By Scott Merville and Laura Sussman, MD Anderson Staff Writers
Customized treatment that matches specialized cancer drugs to their targets on each patient's tumor has been found to increase survival of people with late-stage disease in a Phase I clinical trial at MD Anderson.
Researchers presented results today at the annual meeting of the American Society for Clinical Oncology in Chicago. ASCO also chose to highlight this project to the news media from among thousands submitted to the meeting.
Patients who enroll in Phase I clinical trials have no regular treatment options left and have advanced disease that has spread to other organs or can't be surgically removed.
How this research was done
In this trial, patients' tumors were analyzed for genetic flaws and when there were drugs available to attack that defect, patients received those drugs rather than those thought to target their type of cancer, such as breast or lung. Patients with just about every type of solid tumor -- lung, breast, colorectal, prostate, brain, pancreas, liver, kidney, melanoma, thyroid and many others -- participated.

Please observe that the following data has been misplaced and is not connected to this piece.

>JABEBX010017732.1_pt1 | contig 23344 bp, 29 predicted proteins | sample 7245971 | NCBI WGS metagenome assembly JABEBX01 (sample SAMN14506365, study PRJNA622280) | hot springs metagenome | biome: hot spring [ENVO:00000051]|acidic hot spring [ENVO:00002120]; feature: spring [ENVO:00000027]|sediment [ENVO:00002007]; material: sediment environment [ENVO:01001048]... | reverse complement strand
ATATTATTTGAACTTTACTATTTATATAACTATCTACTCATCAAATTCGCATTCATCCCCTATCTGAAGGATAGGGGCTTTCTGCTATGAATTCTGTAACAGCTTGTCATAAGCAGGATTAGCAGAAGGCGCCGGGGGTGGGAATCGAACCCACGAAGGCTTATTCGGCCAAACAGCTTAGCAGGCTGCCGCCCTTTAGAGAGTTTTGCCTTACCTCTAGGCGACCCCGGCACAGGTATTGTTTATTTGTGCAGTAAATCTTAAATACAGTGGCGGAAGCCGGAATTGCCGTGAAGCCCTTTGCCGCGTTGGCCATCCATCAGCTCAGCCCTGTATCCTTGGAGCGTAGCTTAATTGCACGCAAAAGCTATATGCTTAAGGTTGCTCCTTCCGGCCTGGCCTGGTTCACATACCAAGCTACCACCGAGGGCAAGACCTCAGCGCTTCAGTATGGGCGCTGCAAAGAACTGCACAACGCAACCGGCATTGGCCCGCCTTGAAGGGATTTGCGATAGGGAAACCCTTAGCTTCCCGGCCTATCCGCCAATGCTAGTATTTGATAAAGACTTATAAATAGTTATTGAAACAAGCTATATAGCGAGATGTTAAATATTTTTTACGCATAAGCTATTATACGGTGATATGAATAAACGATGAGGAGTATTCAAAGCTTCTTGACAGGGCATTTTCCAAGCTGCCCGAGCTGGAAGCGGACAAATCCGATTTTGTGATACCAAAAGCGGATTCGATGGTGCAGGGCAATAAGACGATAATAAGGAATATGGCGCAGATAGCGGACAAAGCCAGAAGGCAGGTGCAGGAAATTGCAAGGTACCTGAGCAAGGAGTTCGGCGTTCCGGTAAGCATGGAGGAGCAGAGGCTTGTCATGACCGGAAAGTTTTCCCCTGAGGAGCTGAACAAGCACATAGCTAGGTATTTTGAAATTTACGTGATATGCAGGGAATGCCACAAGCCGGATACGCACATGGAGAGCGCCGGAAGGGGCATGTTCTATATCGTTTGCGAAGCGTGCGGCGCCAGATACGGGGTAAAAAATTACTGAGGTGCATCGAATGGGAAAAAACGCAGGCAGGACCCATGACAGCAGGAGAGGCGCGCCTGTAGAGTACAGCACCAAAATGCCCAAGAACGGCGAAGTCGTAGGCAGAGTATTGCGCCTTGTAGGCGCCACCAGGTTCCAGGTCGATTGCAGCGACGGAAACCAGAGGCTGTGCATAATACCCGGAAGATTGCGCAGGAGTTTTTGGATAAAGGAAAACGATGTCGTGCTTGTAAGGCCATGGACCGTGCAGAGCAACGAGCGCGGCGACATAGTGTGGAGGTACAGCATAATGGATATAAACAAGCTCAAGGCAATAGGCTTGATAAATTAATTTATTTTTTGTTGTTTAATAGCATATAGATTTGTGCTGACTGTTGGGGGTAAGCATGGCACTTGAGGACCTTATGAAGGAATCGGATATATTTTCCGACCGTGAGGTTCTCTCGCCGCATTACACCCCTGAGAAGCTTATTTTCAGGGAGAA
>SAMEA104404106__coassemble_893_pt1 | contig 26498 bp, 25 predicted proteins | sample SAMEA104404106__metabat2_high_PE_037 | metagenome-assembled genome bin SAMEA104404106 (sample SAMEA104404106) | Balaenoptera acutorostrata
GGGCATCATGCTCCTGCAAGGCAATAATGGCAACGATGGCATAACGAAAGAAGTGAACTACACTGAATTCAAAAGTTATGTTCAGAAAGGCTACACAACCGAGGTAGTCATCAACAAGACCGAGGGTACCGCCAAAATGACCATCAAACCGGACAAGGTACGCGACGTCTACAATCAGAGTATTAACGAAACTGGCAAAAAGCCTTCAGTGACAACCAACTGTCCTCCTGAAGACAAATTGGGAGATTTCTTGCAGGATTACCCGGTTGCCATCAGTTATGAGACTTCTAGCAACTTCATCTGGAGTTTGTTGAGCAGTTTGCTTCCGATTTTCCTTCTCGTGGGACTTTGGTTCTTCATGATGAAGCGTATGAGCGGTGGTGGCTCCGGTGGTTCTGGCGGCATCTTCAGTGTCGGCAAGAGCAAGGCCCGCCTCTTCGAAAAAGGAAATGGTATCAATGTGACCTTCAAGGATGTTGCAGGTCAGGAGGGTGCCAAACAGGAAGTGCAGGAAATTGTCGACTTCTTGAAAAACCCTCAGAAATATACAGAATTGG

A new study published May 31 in the Journal of Clinical Oncology reports that beta-blocker use is associated with improved relapse-free survival in all patients with breast cancer, including those with triple-negative breast cancer (TNBC), a particularly aggressive form of the disease.
Previous epidemiological research has shown that breast cancer is potentially more likely to recur in the context of chronic stress and that beta-blockers -- a class of drugs that help in diminishing the effects of the stress pathway by blocking adrenergic stimulation -- may improve breast cancer relapse. These drugs are often used for cardioprotection after heart attacks and to control cardiac arrhythmias and hypertension.
This collaborative study led by Amal Melhem-Bertrandt, M.D., an assistant professor in the Department of Breast Medical Oncology at MD Anderson, found that the use of beta-blockers in patients with breast cancer was associated with an approximately 50% reduction in breast cancer relapse after three years when compared to patients who were not on beta-blockers. The associated improvement in three-year overall survival in the beta-blocker group, although not significant, was approximately 35%..